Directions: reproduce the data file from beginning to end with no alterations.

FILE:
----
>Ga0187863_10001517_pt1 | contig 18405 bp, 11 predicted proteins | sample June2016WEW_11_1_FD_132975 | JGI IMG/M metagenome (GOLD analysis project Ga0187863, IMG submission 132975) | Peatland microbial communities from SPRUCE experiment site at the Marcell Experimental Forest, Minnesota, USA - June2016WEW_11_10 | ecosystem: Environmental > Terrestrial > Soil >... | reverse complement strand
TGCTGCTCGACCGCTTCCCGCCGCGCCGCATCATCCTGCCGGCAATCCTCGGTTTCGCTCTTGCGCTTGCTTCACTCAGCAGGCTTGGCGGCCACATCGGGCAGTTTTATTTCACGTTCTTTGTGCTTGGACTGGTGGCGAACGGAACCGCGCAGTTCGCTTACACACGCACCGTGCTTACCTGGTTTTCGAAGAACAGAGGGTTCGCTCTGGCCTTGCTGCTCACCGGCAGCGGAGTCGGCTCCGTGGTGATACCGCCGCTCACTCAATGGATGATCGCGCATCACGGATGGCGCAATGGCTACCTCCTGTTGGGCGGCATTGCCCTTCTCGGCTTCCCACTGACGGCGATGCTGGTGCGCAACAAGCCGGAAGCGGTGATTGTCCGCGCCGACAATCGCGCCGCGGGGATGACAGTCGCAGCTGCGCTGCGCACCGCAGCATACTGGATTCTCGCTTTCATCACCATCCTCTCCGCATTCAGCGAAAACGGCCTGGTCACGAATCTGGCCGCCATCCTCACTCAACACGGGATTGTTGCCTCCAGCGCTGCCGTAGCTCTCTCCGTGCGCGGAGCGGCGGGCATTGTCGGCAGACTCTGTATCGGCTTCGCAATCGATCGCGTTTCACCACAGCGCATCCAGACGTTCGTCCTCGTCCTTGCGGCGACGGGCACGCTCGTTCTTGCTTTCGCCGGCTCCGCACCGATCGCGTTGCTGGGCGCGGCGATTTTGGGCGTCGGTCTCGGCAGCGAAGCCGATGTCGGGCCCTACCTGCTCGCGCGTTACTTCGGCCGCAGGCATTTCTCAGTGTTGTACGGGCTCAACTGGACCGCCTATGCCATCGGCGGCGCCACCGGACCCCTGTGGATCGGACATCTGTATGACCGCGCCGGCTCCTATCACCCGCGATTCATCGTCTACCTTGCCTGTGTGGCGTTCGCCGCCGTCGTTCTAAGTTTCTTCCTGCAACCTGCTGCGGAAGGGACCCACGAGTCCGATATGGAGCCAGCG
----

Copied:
>Ga0187863_10001517_pt1 | contig 18405 bp, 11 predicted proteins | sample June2016WEW_11_1_FD_132975 | JGI IMG/M metagenome (GOLD analysis project Ga0187863, IMG submission 132975) | Peatland microbial communities from SPRUCE experiment site at the Marcell Experimental Forest, Minnesota, USA - June2016WEW_11_10 | ecosystem: Environmental > Terrestrial > Soil >... | reverse complement strand
TGCTGCTCGACCGCTTCCCGCCGCGCCGCATCATCCTGCCGGCAATCCTCGGTTTCGCTCTTGCGCTTGCTTCACTCAGCAGGCTTGGCGGCCACATCGGGCAGTTTTATTTCACGTTCTTTGTGCTTGGACTGGTGGCGAACGGAACCGCGCAGTTCGCTTACACACGCACCGTGCTTACCTGGTTTTCGAAGAACAGAGGGTTCGCTCTGGCCTTGCTGCTCACCGGCAGCGGAGTCGGCTCCGTGGTGATACCGCCGCTCACTCAATGGATGATCGCGCATCACGGATGGCGCAATGGCTACCTCCTGTTGGGCGGCATTGCCCTTCTCGGCTTCCCACTGACGGCGATGCTGGTGCGCAACAAGCCGGAAGCGGTGATTGTCCGCGCCGACAATCGCGCCGCGGGGATGACAGTCGCAGCTGCGCTGCGCACCGCAGCATACTGGATTCTCGCTTTCATCACCATCCTCTCCGCATTCAGCGAAAACGGCCTGGTCACGAATCTGGCCGCCATCCTCACTCAACACGGGATTGTTGCCTCCAGCGCTGCCGTAGCTCTCTCCGTGCGCGGAGCGGCGGGCATTGTCGGCAGACTCTGTATCGGCTTCGCAATCGATCGCGTTTCACCACAGCGCATCCAGACGTTCGTCCTCGTCCTTGCGGCGACGGGCACGCTCGTTCTTGCTTTCGCCGGCTCCGCACCGATCGCGTTGCTGGGCGCGGCGATTTTGGGCGTCGGTCTCGGCAGCGAAGCCGATGTCGGGCCCTACCTGCTCGCGCGTTACTTCGGCCGCAGGCATTTCTCAGTGTTGTACGGGCTCAACTGGACCGCCTATGCCATCGGCGGCGCCACCGGACCCCTGTGGATCGGACATCTGTATGACCGCGCCGGCTCCTATCACCCGCGATTCATCGTCTACCTTGCCTGTGTGGCGTTCGCCGCCGTCGTTCTAAGTTTCTTCCTGCAACCTGCTGCGGAAGGGACCCACGAGTCCGATATGGAGCCAGCG